a register called CCSRBAR, but with ACS, the base address set by
the ALTCBAR is used.”
True
False
Consider this question regarding EEPROM formatting.
Correct.
The ACS bit allows the boot sequencer to access any kind of register not in
the local memory. The normal base address is set by a register called
CCSRBAR, but with ACS, the base address set by the ALTCBAR is used.
12
Standard I2C
How much space can it support?
• Supports up to eight EEPROM blocks on bus
– 3 Chip Enable bits
• Maximum EEPROM size: 2KB, 256B each block
• First EEPROM must be addressed: 0x1010 0000.
• Other EEPROMs must be addressed sequentially.
Here are some of the basic features of standard I2C bus. How much data
can be put into the boot sequencer? In standard I2C mode, it supports up to
eight EEPROM blocks on the bus, using three chip enable bits. The
maximum EEPROM size is 2 KB, with 256 bytes for each of the eight blocks.
The addressing is sequential. The first block must be addressed with
0x1010 0000, and the other EEPROMs must be addressed sequentially from
that address.
13
I2C EEPROM Addressing
MPC85x0
I2C
Config
EEPROM
SPD
I2C EEPROM address = 7,6,...
I2C EEPROM address = 0
Here you can see an example of how the EEPROM would look on the I2C
bus. EEPROM is on the left, and then on the right are the DDR DIMMs,
which also have some SPD pins that hook into the I2C bus. The EEPROM
address is going to start at zero, and some of the memories you have on the
bus such as DDR DIMMs, may start from seven or six.
14
Standard I2C Procedure
Mouse over each box to learn more.
Addresses first EEPROM
and reads 256B
For standard I2C, the I2C will first address the first EEPROM,
address zero, and it will read 256 bytes.
Then, it will send a repeated start command, and it will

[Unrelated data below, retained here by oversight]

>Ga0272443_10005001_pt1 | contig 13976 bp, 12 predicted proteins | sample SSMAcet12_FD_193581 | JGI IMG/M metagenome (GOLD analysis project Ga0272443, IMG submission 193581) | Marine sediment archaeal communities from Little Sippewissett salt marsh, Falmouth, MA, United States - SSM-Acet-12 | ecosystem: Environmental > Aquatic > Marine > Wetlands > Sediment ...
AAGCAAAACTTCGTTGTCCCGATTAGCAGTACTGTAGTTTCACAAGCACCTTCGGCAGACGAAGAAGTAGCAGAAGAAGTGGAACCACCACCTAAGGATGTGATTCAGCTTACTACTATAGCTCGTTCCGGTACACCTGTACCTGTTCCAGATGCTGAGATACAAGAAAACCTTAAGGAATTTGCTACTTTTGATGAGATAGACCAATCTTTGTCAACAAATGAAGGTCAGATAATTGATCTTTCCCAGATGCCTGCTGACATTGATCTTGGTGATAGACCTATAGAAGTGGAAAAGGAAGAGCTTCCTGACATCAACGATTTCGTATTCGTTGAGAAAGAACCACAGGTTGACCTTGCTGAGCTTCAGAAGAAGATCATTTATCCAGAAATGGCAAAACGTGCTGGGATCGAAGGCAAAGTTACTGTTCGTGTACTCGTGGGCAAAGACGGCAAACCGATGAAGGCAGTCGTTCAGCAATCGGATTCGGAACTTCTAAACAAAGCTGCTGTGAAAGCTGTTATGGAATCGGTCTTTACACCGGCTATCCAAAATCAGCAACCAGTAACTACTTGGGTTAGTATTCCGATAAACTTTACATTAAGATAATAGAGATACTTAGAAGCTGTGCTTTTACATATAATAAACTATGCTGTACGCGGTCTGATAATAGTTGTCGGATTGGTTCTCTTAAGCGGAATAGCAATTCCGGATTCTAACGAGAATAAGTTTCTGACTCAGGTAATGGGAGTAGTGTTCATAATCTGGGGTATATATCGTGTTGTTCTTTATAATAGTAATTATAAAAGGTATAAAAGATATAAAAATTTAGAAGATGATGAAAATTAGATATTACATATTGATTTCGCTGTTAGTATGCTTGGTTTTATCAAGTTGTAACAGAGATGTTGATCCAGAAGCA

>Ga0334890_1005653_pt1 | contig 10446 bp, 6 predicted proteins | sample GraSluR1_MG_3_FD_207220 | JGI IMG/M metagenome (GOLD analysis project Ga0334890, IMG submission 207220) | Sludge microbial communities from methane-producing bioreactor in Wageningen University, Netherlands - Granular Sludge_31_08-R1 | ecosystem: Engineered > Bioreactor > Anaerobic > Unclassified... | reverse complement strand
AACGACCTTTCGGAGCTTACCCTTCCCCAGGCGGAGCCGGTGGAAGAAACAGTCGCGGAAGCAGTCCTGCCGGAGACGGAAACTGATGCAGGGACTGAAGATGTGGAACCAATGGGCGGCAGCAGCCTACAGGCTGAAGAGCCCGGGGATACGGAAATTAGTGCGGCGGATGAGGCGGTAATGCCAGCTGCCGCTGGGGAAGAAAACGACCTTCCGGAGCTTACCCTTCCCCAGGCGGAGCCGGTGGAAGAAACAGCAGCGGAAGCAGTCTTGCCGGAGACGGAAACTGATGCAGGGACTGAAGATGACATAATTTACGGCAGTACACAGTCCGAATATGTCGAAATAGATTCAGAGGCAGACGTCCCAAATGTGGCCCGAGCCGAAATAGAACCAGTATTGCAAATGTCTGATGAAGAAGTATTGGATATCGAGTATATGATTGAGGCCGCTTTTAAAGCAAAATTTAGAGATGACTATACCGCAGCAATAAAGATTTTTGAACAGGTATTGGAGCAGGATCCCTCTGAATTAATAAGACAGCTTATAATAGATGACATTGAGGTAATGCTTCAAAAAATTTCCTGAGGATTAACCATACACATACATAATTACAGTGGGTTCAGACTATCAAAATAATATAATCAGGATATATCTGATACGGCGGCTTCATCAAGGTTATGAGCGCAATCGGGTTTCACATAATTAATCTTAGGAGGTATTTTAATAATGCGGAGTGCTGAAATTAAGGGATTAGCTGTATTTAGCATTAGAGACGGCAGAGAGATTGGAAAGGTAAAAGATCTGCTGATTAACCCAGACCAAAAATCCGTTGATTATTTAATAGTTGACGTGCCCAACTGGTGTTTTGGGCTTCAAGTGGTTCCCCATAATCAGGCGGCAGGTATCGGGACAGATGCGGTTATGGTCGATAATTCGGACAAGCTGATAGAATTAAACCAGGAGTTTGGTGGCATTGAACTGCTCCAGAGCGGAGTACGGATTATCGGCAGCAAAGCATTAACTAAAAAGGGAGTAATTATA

address the next EEPROM address at address one.
Next, it will continue until it reads the last register and gets
the last frame format.
Sends repeated start command,
addresses next EEPROM address
If that last frame happens to be on the second or third
EEPROM, then at the end of the first EEPROM, it will see the
CONT bit set.
If the last register isn't detected before wrapping back to the
first address and before the I2C tries to get back to the first
EEPROM, it creates another error condition that will manifest
on the hreset_req pin.
Set CONT bit to continue to next EEPROM
Continues until last
register is detected
If last register is not detected before
wrapping back to first address, error
condition is detected, hreset_req
triggered.
Here you can see the I2C standard procedure. Roll your mouse pointer over
each box in the diagram to learn more about each step in the procedure.
15
Extended I2C
•
•
•
•
•
•
Available in Boot Sequencer Mode
Support for 1 EEPROM on bus
16 address bits
Maximum size: 64 KB, 1 block only
Number of registers we are able to configure is limited by size of
EEPROM
Procedure:
Addresses first
EEPROM and reads
entire memory up to
64KB.
CONT must be set
to 1 for first read,
then 0 after read.
If last register is not detected before
wrapping back to first address,
error condition is detected and
hreset_req is triggered.
Here you can see the extended I2C mode, which is only available on the
boot sequencer; not on the regular I2C block. Extended I2C mode supports